Vanderhorst Mansion on Kiawah Island

Vanderhorst Mansion on Kiawah Island


Down a picture-perfect tree lined drive and across a perfectly manicured lawn lies an expansive plantation house whose history dates back centuries. The Arnoldus Vanderhorst Mansion was the main residence on a South Carolina plantation that, at different points in time, extended across the whole of Kiawah Island and was bordered by the Kiawah River, the Stono River, and the Atlantic Ocean.


The island was settled by the English in the late 1600s, and the property changed hands several times until 1771 when it was willed, and divided into two, to Mary Gibbes and Elizabeth Vanderhorst (wife of Arnoldus Vanderhorst), by their grandfather John Stanyarne. Stanyarne had acquired Kiawah Island in 1717 and raised cattle and indigo on the island plantation in the 1700s.


The Vanderhorst family was established in South Carolina towards the end of the 17th century. Gen. Arnoldus Vanderhorst (or Vander Horst) was a Revolutionary War hero, Charleston mayor and South Carolina governor from 1794 to 1796. During the Revolutionary War, Vanderhorst served as a colonel under General Brigadier Francis Marion; Marion is remembered as the "Swamp Fox," one of the fathers of modern guerilla warfare. The 18th century period film, The Patriot, was structured around Marion's military feats.


Vanderhorst was a Christ Church Parish, S.C. plantation owner, in addition to owning properties in Charleston and the plantation on Kiawah Island. He built this house in 1801, replacing the original plantation structure destroyed by the British during the American Revolution. At this time, Vanderhorst began cotton production on Kiawah Island and the slave population rose from 13 to 113.


Vanderhorst Mansion

Vanderhorst Mansion in the early 20th century with its piazza.

[Photo credit: From book "Historic Houses of South Carolina" by Harriette Leiding]


This fine example of early coastal architecture featured an arcaded brick foundation in Flemish bond, which was an adaptation of similar designs imported from Barbados. Particularly well-proportioned, the arches were both spacious and balanced, creating a graceful rhythm across the south facade. The five bays of the arcade were repeated in the windows of the two stories directly above, establishing a distinct horizontal movement. This design was a necessity in the damp hot climate of the coastal South Carolina Lowcountry. Living areas were located above the arcade to ensure better ventilation and to protect against high water. The interior floor plan was symmetrical with central halls on all floors.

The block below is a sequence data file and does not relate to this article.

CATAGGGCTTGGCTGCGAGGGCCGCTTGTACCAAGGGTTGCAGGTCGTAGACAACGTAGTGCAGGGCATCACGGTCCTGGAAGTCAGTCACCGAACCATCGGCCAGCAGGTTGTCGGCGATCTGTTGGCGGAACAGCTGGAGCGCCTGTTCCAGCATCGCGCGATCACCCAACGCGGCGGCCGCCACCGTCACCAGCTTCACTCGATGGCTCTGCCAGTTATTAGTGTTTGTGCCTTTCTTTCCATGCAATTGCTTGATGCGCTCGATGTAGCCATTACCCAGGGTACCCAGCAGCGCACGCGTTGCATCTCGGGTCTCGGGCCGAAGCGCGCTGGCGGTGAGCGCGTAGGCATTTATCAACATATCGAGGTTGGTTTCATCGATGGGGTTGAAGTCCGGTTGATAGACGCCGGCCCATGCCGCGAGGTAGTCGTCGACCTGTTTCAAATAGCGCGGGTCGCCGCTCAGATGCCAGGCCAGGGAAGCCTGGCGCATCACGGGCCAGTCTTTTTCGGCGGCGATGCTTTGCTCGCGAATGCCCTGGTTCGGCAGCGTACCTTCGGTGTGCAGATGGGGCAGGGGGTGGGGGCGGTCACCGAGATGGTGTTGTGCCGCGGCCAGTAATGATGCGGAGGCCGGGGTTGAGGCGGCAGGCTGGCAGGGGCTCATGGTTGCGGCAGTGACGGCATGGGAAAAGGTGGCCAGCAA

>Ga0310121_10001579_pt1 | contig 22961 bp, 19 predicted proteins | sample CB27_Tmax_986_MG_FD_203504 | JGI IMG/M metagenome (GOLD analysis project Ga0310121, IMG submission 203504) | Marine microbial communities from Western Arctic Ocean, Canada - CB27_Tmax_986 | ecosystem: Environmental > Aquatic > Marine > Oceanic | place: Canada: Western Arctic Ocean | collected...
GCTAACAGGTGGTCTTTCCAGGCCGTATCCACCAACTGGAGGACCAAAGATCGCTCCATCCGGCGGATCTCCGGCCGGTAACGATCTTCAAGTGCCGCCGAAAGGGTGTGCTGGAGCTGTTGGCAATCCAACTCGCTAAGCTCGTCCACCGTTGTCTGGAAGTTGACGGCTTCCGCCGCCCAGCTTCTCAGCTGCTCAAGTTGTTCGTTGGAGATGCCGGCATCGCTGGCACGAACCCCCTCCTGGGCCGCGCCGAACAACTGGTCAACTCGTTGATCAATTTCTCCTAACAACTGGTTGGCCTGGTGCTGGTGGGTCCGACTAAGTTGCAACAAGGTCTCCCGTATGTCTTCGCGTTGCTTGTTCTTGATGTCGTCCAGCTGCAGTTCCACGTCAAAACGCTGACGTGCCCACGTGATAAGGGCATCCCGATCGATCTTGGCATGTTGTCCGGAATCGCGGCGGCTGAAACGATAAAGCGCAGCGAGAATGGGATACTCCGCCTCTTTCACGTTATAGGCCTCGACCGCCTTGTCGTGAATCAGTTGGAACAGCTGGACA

After the Civil War, Arnoldus Vanderhorst IV returned to cotton production at the postbellum Vanderhorst plantation. The Vanderhorst family retained ownership of Kiawah Island until 1951 when C.C. Royal purchased Kiawah from the Vanderhorst estate to use for logging and timber. In 1974, the heirs of C.C. Royal sold Kiawah to an investment corporation and a master plan for the development of a private residential community and golf resort was drawn.


Vanderhorst Mansion

Vanderhorst Mansion in the late 20th century without its piazza.


Vacant for most of the 20th century, the Vanderhorst Mansion was abused as a barn to store hay, had its piazza removed, and its main stair balustrade stolen. Old photos show that the plantation house was in a deteriorating condition for decades. Nevertheless, the house was listed in the National Register of Historic Places in 1973.



Vanderhorst Mansion


At the end of the 20th century, architects Chris Schmitt and Glenn F. Keyes revived and restored the nearly 200 year old plantation house on Kiawah Island. The main house was carefully renovated to allow for the existing rooms to be restored to their original form and the piazza was reconstructed. New corner additions with glass walls were added to the rear and deftly hidden from the front behind two large trees that framed the original structure. These corner pavilions housed the new bathrooms, kitchen, and mechanical equipment. The architects explained, “These pavilions allow the introduction of modern conveniences with minimal intrusion on the historic fabric of the original structure.”


REFERENCES: "Arnoldus Vander Horst House, Charleston County (on Kiawah River, Kiawah Island)". National Register Properties in South Carolina. South Carolina Department of Archives and History. Retrieved July, 2015.